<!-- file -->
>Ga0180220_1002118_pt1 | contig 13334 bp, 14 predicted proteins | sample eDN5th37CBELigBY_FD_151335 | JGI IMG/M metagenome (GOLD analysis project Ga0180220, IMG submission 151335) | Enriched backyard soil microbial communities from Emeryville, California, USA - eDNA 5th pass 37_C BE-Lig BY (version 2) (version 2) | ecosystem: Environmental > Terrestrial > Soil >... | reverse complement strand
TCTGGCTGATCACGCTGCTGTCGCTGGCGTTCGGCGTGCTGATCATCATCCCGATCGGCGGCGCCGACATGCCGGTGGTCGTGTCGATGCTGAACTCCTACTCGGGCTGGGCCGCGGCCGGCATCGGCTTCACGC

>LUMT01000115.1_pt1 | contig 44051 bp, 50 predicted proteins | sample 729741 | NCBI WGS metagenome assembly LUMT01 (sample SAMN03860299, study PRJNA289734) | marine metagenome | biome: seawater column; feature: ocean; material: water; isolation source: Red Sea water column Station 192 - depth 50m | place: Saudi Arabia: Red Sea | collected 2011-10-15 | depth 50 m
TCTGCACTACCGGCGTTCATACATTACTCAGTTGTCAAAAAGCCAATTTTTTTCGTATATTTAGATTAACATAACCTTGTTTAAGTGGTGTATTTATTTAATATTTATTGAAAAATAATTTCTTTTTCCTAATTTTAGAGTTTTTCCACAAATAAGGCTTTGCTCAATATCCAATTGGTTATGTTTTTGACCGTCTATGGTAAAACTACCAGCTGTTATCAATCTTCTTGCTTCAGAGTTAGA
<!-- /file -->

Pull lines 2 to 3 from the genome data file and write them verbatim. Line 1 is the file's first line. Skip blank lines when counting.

TCTGGCTGATCACGCTGCTGTCGCTGGCGTTCGGCGTGCTGATCATCATCCCGATCGGCGGCGCCGACATGCCGGTGGTCGTGTCGATGCTGAACTCCTACTCGGGCTGGGCCGCGGCCGGCATCGGCTTCACGC

>LUMT01000115.1_pt1 | contig 44051 bp, 50 predicted proteins | sample 729741 | NCBI WGS metagenome assembly LUMT01 (sample SAMN03860299, study PRJNA289734) | marine metagenome | biome: seawater column; feature: ocean; material: water; isolation source: Red Sea water column Station 192 - depth 50m | place: Saudi Arabia: Red Sea | collected 2011-10-15 | depth 50 m